“I’m sick of pretending everything. For once I’d like to have it real – just for once.”
“The nature of parties has been imperfectly studied.”
“The cops didn’t find anything. But the party was sitting in the dark giggling happily and drinking wine.”
After writing about my avoidance of dystopian fiction, and subsequently reading dystopia-lovers’ reasons for reading post-apocalyptic novels (e.g., to caution us against our gluttonous ways and to prepare ourselves for Armageddon), I decided to read Octavia Butler’s Parable of the Sower, a dystopian novel set in the years 2024-2027 in southern California. A recipient of both the Hugo and Nebula awards, Butler was among the few African-American women writing science fiction in her time, and she was the first science fiction writer to be awarded the MacArthur Foundation Genius Award; if I was to attempt another post-apocalyptic novel, I wanted it to be one of hers.
In Parable of the Sower, there is not a clear indication of what has happened to produce the horrifying state of the US in the year 2025 – it hasn’t rained in southern California in years, nobody uses cars because fuel is prohibitively expensive, clean water is as precious as money, middle-class citizens live in walled communities and must arm themselves when they venture outside their walls, and a drug called pyro, which makes fires more enjoyable than sex, has metastasized in the outside world like a cancer – but the implication is that we consumed and cleared and polluted beyond a critical point, and chaos has ensued as once-civilized populations revert to the more animal nature of kill or be killed.
This world that Butler portrays is not unimaginable, especially in light of the 1992 L.A. riots that surely informed scenes in this book. As any good dystopian novel will do, Parable of the Sower made me think outside of my comfortable box, outside my regular assumptions of the middle-class world: we can currently leave our homes without guns; we have ready access to food, fuel, and water; we don’t have to know how to survive in the wilderness or travel hundreds of miles on foot to try to find a safe place to hide and settle. We don’t have to worry yet, not on an on-the-ground in-the-now way, about having used up our planet and its resources. It made me think about a world without clean water or transportation or police and government who protect and defend, a world where violent death is an ever present threat, even to the currently insulated middle-class America.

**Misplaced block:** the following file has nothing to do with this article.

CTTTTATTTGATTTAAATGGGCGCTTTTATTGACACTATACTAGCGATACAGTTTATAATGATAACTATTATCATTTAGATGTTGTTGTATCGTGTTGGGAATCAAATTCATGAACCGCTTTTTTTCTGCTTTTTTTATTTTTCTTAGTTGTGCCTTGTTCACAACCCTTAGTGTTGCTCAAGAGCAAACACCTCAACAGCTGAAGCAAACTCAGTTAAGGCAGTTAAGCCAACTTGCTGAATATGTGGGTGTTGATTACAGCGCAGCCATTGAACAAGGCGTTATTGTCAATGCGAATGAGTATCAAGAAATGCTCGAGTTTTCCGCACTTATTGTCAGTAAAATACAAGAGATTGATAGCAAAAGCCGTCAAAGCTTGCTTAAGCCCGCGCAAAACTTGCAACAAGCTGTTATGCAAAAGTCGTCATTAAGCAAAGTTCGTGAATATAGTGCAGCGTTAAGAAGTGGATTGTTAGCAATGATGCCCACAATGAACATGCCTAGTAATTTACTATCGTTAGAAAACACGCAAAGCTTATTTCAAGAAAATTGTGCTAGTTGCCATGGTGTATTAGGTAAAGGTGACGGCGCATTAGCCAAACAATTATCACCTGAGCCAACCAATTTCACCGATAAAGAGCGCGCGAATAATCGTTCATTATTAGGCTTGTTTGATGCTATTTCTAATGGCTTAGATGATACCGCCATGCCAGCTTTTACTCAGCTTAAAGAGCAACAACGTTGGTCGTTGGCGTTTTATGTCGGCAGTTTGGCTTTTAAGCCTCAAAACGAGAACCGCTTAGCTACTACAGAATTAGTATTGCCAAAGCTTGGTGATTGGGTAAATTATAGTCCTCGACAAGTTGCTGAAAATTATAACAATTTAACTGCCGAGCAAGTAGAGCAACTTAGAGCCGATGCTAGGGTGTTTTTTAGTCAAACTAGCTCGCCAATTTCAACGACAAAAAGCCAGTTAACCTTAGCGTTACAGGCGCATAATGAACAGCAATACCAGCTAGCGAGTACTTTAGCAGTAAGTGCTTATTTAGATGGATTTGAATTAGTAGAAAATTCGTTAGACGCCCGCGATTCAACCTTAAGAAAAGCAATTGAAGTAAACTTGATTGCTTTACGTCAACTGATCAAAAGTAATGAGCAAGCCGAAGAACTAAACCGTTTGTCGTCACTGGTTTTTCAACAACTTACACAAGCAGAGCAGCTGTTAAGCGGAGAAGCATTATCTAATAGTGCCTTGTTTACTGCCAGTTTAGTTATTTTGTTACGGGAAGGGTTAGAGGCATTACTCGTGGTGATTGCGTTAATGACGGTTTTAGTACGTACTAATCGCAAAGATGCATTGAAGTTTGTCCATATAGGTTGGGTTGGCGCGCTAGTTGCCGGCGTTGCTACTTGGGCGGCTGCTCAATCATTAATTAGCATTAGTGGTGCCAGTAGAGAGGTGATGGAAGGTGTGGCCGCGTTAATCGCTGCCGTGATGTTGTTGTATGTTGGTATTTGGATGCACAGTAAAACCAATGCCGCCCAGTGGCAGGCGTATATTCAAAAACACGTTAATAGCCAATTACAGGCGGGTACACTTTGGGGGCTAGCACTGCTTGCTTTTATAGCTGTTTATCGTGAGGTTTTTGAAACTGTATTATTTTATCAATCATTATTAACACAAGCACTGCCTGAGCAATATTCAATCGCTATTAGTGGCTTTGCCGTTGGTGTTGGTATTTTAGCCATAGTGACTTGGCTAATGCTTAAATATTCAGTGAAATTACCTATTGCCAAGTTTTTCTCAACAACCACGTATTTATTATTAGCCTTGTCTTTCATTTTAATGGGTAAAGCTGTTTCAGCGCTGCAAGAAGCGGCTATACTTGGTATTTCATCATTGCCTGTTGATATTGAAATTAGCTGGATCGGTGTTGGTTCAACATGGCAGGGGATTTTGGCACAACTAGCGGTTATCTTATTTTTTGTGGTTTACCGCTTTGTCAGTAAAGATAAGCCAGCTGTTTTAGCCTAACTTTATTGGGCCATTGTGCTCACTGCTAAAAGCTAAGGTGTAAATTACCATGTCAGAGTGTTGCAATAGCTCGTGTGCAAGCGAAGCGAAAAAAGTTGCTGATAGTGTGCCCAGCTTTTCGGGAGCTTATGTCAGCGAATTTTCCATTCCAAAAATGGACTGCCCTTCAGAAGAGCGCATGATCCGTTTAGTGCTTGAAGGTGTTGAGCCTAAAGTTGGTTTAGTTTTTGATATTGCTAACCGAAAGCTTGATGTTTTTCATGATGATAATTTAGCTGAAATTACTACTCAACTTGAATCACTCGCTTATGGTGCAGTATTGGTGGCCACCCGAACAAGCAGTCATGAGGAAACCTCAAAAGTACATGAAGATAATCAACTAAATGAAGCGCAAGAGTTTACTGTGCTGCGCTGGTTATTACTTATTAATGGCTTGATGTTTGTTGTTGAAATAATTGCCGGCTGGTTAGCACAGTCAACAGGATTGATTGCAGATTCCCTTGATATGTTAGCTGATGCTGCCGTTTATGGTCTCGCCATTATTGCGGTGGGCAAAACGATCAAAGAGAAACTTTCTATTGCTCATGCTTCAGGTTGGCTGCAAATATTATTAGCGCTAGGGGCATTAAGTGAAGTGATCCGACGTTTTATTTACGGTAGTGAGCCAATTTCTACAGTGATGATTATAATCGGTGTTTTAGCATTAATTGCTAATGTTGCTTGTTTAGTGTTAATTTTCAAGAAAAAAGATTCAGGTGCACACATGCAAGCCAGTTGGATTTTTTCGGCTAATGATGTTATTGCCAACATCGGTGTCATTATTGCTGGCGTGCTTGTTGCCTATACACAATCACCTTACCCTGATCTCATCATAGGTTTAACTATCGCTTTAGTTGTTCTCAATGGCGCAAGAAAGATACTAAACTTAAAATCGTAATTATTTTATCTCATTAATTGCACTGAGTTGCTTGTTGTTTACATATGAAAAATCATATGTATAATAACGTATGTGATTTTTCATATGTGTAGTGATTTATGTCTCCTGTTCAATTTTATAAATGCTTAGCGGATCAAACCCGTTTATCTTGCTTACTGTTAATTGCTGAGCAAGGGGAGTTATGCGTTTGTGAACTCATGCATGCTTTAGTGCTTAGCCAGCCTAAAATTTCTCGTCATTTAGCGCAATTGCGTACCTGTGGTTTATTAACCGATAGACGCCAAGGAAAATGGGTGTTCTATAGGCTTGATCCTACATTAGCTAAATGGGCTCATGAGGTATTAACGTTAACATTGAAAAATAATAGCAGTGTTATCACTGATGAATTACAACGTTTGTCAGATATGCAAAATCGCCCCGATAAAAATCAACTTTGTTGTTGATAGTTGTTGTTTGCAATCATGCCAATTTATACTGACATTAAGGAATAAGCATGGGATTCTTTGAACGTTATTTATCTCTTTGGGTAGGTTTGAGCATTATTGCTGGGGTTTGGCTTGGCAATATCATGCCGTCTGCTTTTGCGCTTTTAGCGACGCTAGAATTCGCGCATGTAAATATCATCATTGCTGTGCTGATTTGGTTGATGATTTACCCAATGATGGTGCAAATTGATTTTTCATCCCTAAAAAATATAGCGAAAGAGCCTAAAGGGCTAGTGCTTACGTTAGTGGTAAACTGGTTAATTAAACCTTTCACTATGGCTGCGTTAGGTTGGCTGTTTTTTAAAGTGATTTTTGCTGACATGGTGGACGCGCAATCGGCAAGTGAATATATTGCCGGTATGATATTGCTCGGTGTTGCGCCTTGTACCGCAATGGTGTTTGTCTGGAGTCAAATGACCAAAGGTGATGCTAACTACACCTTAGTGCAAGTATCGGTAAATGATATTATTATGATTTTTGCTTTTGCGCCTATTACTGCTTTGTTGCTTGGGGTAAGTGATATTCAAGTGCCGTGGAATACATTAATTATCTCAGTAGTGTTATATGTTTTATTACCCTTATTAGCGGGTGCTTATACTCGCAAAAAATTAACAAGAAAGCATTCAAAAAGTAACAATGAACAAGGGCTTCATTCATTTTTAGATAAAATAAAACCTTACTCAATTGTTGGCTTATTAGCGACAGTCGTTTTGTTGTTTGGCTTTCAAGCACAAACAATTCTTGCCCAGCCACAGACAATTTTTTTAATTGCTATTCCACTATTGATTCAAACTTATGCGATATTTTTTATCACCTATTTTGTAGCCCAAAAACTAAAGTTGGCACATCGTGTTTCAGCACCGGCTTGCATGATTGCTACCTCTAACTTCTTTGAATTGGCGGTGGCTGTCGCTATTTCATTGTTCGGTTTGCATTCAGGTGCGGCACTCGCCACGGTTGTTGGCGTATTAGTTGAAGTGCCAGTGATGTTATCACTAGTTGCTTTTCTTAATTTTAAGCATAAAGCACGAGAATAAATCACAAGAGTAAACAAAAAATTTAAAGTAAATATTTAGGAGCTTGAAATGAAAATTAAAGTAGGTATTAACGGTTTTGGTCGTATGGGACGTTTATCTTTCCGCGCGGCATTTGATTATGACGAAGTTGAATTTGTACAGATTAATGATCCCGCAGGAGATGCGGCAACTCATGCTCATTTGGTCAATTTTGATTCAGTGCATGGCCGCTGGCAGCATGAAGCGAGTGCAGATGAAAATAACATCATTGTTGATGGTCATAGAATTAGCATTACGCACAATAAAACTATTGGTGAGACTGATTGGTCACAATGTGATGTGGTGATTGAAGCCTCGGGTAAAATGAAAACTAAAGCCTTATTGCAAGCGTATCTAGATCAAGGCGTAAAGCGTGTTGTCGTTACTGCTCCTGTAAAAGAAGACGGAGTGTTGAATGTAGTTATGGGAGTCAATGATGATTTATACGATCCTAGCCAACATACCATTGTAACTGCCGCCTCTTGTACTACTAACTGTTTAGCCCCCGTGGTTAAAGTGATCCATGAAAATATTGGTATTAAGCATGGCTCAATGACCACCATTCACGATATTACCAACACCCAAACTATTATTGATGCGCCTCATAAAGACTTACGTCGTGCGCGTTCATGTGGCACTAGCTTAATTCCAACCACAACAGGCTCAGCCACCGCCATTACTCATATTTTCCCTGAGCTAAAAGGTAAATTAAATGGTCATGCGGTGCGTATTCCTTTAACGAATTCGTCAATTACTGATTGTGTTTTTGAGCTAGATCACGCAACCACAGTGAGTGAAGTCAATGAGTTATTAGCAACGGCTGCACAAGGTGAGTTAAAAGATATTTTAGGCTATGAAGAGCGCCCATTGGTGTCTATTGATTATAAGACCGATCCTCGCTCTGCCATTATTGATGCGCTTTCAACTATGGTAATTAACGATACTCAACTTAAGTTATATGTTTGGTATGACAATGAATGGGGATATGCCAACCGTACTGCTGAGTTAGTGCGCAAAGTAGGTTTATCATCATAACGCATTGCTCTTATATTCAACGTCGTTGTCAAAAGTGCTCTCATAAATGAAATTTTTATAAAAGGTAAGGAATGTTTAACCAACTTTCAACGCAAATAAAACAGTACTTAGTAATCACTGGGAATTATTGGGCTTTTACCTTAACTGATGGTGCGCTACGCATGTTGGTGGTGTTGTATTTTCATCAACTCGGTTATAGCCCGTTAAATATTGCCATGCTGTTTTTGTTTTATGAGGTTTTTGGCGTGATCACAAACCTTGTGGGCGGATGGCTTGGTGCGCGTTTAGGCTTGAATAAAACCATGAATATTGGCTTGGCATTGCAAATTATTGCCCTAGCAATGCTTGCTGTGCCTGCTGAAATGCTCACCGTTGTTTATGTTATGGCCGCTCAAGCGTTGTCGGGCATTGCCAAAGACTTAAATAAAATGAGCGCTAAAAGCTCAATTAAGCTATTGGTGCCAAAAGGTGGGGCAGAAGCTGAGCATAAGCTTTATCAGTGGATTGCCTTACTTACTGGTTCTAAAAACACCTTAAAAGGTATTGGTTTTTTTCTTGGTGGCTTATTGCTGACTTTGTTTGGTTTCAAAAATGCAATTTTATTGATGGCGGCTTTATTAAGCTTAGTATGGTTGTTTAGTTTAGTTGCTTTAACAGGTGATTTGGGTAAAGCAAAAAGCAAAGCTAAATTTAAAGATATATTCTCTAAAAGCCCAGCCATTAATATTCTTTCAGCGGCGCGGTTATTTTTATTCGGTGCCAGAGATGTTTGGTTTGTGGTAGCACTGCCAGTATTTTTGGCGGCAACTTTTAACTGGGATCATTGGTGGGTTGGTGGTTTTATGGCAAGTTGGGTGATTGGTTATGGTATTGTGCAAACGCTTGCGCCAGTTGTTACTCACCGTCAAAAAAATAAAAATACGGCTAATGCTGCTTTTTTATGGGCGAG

It is not a comfortable place to be, outside my cozy middle-class box, but it makes me think, if all of it were stripped away, would I be able to survive? If I couldn’t buy food at the grocery store, if clean water did not stream from my tap, if drug-ravaged hooligans burned down my neighborhood and then came in for the kill, would I despair and give up or would I, like heroine Lauren Olamina, learn how to defend myself, accept and embrace change, and band together with other survivors to plant a new community? The world Butler imagines in Parable of the Sower is not unrealistic; her prediction could easily happen if we continue to consume and pollute unchecked. The threat in the world right now is not immediate to me like it is to Lauren in Butler’s story, but it makes me want to get a little closer to the land nonetheless. Just in case.